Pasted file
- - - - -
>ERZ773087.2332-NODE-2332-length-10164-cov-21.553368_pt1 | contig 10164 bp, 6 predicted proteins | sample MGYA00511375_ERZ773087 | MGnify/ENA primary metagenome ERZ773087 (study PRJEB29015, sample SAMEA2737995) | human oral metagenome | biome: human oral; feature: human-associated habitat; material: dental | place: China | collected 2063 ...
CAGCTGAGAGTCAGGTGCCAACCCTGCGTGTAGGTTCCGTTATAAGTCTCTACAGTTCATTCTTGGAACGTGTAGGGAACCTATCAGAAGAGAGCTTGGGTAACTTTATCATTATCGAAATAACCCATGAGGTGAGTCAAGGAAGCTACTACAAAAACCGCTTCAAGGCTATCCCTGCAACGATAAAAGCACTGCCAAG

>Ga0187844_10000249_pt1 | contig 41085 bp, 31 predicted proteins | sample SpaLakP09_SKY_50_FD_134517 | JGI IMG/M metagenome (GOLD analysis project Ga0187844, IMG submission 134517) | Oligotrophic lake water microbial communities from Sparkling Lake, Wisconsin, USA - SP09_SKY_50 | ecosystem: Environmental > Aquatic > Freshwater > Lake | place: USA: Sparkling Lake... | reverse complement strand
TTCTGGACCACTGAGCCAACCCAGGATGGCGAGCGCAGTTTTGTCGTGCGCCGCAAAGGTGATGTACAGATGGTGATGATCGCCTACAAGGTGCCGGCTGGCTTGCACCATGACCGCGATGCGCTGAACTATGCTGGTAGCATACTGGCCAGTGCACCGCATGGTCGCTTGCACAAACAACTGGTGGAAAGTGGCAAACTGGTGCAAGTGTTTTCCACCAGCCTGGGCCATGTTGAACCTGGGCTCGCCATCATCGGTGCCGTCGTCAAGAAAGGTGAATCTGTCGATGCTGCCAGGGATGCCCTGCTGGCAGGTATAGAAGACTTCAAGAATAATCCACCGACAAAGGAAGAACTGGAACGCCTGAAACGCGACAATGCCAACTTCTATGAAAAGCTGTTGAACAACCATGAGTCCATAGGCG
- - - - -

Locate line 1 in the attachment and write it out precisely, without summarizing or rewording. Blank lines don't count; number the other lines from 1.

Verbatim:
>ERZ773087.2332-NODE-2332-length-10164-cov-21.553368_pt1 | contig 10164 bp, 6 predicted proteins | sample MGYA00511375_ERZ773087 | MGnify/ENA primary metagenome ERZ773087 (study PRJEB29015, sample SAMEA2737995) | human oral metagenome | biome: human oral; feature: human-associated habitat; material: dental | place: China | collected 2063 ...